Immaturity at its best

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Juliet, if you really loved me, you wouldn't want me to die. But you were more in love with death, 'cause death is easier than love.

--Goodnight Desdemona (Good morning Juliet) Act III, scene ix

I'm not sure I agree with Constance in this quote. Although Juliet did seem a little trigger-happy throughout the play, I get the feeling that it was more because she was young, immature, and naive. And, I don't think she was in love with death--I think that she, and Romeo were in love with the idea of being in love. MacDonald did a good job at making the two seem overly immature, but I really liked that she did that, because I never really liked Romeo and Juliet--I've always thought that their love was shallow and not real. I don't believe in love at first sight.

As for the homosexuality in this play, it really served more as a tool for MacDonald to further her point about Romeo and Juliet being immature and in love with love. I found the crossdressing to be pretty humorous, but after a while, it kind of got old.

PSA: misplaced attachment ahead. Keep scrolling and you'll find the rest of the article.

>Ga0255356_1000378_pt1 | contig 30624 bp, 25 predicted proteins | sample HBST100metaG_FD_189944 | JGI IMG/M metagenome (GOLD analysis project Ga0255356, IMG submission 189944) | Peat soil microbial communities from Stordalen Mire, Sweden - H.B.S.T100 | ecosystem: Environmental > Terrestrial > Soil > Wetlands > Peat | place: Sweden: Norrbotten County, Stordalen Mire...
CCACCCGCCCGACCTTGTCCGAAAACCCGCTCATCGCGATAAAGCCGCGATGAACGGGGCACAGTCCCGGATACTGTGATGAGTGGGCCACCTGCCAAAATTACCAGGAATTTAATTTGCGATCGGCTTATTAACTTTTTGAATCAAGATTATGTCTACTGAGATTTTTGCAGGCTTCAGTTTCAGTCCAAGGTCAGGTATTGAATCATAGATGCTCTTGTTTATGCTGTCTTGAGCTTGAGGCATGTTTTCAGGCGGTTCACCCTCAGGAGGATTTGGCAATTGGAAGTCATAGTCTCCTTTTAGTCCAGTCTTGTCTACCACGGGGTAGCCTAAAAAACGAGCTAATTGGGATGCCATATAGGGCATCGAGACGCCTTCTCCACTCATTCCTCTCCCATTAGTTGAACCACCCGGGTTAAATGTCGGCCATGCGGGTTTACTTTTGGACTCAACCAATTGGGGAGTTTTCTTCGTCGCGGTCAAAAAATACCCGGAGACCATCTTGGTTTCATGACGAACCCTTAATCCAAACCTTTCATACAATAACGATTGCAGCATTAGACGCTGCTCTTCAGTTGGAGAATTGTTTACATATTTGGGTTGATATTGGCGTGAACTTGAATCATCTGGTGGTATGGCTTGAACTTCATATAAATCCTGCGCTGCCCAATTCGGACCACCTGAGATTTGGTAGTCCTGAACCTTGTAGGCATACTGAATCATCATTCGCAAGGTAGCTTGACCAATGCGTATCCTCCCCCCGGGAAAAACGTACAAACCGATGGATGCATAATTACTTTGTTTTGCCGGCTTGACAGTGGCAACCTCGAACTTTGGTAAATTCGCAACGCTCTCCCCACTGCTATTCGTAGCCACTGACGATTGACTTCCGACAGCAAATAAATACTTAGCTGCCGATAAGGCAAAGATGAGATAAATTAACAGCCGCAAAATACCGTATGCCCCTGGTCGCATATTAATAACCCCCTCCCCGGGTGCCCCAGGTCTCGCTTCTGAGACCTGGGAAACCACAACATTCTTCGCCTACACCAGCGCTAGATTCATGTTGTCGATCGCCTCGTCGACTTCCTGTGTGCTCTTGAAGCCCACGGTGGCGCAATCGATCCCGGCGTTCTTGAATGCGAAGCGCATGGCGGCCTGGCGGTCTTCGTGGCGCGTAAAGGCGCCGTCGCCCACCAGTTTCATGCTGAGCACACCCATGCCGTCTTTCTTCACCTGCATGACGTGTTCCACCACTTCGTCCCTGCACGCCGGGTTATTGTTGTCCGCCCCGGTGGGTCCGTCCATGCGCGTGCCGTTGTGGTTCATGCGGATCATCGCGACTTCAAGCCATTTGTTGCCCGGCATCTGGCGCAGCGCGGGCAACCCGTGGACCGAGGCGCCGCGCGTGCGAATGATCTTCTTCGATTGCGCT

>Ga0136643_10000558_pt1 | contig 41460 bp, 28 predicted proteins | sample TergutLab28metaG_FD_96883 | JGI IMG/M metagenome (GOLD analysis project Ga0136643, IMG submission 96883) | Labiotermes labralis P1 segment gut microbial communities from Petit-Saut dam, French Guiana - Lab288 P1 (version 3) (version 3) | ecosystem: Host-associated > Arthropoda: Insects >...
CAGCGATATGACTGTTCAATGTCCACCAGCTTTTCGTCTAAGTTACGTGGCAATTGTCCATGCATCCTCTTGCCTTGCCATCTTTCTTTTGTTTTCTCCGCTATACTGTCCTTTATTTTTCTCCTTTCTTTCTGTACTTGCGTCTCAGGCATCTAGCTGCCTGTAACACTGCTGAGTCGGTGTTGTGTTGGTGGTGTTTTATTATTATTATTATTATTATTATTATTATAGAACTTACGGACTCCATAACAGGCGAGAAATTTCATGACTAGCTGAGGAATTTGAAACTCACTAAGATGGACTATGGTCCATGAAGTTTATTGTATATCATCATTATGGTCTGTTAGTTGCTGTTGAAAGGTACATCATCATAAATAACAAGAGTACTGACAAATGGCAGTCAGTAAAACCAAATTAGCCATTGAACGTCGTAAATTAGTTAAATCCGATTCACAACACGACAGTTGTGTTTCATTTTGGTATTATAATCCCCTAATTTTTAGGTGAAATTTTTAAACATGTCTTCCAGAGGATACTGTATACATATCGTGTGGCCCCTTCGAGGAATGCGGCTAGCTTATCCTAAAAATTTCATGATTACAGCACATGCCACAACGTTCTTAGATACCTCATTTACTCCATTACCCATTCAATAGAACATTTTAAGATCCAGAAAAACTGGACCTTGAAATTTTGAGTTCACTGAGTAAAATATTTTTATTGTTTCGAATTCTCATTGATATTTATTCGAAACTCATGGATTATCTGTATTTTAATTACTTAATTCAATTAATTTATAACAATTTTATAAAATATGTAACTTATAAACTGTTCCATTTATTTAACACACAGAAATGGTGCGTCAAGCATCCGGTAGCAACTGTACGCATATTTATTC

One last note. I feel like MacDonald should have developed the fight between Mercutio and Tybalt a little further. As soon as Constantine appears and explains that Tybalt and Romeo are technically cousins through marriage, they give up the fight. I sincerely doubt that's how it really would have happened. We're talking about two warring families. Neither would've been very pleased to learn that the two lovebirds got hitched. It caught me off guard when Tybalt and Romeo embraced. I really felt like half of this act was really rushed. It doesn't take long for Constantine to convince them not to fight either. And, the first time we see Juliet, she is already regretting her decision to marry Romeo. What gives? It seemed really abrupt to me. This portion of the play really would've benefited from more development, don't ya think?

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